“Not a thing. I have no idea where she is. And even if I did, what could I do then? If she’s working with Mr. Aimes, my interference would destroy everything she’s worked for. If she’s not working for Mr. Aimes, she’s probably in hiding and I would be exposing her to the wrath of the Rother family.” Henka shook his head. “I just don’t know. Dangit! This is why we make organized plans and channels of communication.”

      “Why tell me all this?”

      He looked up at Galgaroth. “Because something’s coming, General. Something big. And when it strikes, there will be little more than a moment’s notice, and you’ll need a team of your best, fastest, and most closed-mouthed soldiers to take care of it.”

      “I’ll be ready, Henka. I always am.”

      He nodded, unsure.

      “Have you told Lord Darigan?” Galgaroth asked.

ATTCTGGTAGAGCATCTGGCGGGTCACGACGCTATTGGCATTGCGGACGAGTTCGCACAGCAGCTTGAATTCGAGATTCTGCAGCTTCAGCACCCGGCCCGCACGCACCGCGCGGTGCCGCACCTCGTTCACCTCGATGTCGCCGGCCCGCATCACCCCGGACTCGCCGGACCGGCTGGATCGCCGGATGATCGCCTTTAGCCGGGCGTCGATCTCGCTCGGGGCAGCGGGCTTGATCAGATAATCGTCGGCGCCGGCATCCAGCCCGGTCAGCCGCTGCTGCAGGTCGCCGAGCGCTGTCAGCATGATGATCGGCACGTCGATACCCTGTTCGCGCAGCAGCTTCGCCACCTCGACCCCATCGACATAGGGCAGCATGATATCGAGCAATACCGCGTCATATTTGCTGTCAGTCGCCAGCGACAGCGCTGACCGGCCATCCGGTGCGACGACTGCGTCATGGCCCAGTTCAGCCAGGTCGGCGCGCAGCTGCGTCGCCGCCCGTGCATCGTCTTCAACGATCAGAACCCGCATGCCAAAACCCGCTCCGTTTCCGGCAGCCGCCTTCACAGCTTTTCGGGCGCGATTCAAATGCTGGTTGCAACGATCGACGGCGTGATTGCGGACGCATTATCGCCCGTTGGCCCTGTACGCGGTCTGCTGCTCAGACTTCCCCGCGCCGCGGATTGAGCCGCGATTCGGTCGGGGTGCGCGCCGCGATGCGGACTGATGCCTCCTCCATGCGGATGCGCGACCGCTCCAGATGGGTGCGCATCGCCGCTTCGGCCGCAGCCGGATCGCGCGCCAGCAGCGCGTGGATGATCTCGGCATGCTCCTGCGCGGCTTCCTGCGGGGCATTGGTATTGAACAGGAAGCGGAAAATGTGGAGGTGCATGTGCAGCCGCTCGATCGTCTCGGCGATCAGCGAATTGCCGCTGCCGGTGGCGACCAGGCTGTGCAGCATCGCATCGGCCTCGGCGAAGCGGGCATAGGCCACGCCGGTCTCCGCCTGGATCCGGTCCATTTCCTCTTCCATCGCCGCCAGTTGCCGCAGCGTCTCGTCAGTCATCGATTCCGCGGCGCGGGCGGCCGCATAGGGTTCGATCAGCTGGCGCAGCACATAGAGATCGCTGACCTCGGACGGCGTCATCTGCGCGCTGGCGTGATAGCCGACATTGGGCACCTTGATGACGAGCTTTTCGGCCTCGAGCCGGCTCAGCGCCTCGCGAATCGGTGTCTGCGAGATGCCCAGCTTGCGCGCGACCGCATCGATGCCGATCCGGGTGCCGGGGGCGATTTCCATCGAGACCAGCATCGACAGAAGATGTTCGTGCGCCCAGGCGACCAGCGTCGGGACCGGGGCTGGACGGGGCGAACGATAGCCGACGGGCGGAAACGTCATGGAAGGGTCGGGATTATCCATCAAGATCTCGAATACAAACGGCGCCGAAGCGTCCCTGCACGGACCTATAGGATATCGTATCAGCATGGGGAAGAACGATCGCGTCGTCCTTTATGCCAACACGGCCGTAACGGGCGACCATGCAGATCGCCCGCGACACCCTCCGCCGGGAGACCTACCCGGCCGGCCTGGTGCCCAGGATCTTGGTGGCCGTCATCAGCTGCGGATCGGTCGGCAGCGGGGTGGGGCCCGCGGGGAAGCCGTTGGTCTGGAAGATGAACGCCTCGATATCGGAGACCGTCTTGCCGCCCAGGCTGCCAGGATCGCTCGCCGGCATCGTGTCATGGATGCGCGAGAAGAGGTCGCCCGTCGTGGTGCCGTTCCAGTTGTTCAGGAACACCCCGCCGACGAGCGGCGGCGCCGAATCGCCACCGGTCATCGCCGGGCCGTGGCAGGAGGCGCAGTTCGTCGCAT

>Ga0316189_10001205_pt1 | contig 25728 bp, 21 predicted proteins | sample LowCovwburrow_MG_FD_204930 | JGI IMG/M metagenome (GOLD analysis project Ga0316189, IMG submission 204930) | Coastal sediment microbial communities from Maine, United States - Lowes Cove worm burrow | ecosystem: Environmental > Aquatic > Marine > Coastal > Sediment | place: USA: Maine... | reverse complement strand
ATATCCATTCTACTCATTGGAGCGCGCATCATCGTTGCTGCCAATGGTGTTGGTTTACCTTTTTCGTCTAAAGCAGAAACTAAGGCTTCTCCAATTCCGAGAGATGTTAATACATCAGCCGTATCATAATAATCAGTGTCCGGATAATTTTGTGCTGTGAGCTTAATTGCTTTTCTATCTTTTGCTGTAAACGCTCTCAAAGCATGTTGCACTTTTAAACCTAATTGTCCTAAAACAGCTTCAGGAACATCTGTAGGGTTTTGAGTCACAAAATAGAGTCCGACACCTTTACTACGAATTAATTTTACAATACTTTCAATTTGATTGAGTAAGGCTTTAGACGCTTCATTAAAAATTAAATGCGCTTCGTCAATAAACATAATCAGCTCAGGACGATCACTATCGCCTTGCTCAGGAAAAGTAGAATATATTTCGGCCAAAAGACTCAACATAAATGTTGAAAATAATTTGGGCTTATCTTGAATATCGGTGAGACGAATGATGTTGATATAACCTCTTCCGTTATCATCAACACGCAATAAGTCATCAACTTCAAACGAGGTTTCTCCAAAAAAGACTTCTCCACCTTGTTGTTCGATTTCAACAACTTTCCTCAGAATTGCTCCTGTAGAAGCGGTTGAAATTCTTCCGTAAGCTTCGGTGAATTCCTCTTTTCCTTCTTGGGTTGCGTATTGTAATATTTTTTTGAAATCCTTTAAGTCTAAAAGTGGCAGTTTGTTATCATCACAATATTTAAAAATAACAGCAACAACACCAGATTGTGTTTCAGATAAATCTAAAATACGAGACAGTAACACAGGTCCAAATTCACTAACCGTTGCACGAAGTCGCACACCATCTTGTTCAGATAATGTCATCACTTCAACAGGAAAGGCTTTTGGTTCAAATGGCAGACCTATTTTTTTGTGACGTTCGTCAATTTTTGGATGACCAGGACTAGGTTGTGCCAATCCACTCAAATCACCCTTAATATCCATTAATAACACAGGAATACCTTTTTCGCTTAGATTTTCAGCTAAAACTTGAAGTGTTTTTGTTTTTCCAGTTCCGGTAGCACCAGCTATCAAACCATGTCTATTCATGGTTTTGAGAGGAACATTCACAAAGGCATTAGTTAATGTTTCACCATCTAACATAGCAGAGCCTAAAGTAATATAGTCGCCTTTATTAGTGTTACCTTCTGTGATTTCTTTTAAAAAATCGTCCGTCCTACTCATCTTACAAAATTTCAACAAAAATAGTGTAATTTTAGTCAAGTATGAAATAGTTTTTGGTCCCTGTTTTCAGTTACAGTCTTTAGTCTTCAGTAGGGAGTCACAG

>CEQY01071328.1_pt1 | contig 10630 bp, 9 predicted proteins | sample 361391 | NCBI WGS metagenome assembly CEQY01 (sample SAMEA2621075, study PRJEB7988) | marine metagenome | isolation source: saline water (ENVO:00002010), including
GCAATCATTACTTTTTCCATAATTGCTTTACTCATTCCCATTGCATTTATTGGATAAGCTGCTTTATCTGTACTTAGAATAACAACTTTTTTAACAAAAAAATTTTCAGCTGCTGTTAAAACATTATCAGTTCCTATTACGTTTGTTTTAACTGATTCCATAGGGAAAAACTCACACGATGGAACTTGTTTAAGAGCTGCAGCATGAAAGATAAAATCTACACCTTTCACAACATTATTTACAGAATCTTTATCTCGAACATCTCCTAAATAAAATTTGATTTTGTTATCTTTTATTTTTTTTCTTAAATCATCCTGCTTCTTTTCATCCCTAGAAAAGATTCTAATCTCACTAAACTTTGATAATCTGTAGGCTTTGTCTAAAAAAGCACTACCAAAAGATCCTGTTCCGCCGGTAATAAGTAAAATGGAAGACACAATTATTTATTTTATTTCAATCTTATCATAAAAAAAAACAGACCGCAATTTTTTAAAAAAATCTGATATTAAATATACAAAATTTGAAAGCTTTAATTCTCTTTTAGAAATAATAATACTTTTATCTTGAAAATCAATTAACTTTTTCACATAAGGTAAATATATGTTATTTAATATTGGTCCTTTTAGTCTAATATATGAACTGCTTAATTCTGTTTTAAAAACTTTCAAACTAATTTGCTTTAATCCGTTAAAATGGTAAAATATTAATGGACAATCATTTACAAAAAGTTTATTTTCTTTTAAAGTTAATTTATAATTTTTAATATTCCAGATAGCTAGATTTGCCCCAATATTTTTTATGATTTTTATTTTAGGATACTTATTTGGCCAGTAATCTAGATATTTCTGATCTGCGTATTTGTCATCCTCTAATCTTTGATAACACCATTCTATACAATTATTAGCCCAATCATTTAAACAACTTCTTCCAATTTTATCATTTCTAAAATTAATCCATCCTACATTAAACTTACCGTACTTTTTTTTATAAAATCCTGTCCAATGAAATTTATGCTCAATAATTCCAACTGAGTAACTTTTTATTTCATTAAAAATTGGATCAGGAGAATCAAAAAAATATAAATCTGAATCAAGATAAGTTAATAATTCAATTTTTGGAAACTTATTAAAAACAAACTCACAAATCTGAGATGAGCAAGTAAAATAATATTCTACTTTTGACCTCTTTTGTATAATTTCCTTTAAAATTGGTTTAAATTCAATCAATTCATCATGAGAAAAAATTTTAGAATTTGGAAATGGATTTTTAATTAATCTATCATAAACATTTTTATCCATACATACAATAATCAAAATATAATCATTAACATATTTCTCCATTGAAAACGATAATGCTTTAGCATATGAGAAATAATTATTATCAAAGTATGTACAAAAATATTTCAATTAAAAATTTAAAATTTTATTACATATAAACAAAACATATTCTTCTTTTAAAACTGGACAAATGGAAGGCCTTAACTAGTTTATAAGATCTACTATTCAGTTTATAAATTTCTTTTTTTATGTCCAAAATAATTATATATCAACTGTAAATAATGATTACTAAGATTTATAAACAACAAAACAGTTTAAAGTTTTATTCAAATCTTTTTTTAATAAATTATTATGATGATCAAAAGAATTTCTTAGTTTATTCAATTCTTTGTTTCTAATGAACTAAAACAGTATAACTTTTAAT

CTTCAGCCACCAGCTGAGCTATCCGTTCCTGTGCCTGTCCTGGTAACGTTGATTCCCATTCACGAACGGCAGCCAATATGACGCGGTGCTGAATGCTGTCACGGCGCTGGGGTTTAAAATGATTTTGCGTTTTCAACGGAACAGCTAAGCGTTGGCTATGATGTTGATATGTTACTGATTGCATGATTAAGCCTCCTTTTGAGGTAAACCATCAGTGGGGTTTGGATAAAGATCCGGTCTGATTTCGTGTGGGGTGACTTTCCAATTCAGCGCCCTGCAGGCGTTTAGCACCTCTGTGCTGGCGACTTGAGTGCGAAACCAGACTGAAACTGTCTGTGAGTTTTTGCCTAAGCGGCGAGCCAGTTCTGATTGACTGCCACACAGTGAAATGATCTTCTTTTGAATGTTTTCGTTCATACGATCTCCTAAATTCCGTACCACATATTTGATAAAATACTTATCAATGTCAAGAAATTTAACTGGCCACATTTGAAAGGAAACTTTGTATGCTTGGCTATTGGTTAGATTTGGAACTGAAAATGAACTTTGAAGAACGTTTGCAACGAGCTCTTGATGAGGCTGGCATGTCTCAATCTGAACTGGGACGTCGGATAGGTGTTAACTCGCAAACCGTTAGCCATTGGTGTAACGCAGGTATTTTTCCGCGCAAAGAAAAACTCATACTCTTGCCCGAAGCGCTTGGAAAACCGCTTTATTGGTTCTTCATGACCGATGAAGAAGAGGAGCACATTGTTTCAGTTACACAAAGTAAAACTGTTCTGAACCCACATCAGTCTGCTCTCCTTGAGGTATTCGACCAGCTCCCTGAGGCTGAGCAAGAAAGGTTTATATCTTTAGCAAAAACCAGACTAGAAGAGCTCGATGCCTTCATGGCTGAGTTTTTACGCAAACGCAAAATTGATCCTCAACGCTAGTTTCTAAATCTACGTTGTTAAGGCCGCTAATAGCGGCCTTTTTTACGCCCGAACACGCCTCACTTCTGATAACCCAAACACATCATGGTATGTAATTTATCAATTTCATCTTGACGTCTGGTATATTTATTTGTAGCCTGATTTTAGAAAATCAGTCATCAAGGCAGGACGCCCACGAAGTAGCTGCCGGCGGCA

“No. I don’t want him to worry. He already does.”

      “And the less he knows about the whole thing the better, right?”

      Henka nodded. “Yeah. He needs to be able to honestly deny any knowledge of this whole thing if it becomes necessary.”

      “If the public finds out that a Chambers official is involved in working with the Guild, what happens to you?”

      Henka chuckled dryly. “I’ll take the fall, obviously. And one of those squirrelly report analysts will get my job and have to figure out their own way of dealing with D.A.”

To be continued...

 
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Other Episodes


» Outsider Within: Face of Evil - Part One
» Outsider Within: Face of Evil - Part Two
» Outsider Within: Face of Evil - Part Three
» Outsider Within: Face of Evil - Part Four
» Outsider Within: Face of Evil - Part Five
» Outsider Within: Face of Evil - Part Six
» Outsider Within: Face of Evil - Part Seven
» Outsider Within: Face of Evil - Part Nine
» Outsider Within: Face of Evil - Part Ten
» Outsider Within: Face of Evil - Part Eleven
» Outsider Within: Face of Evil - Part Twelve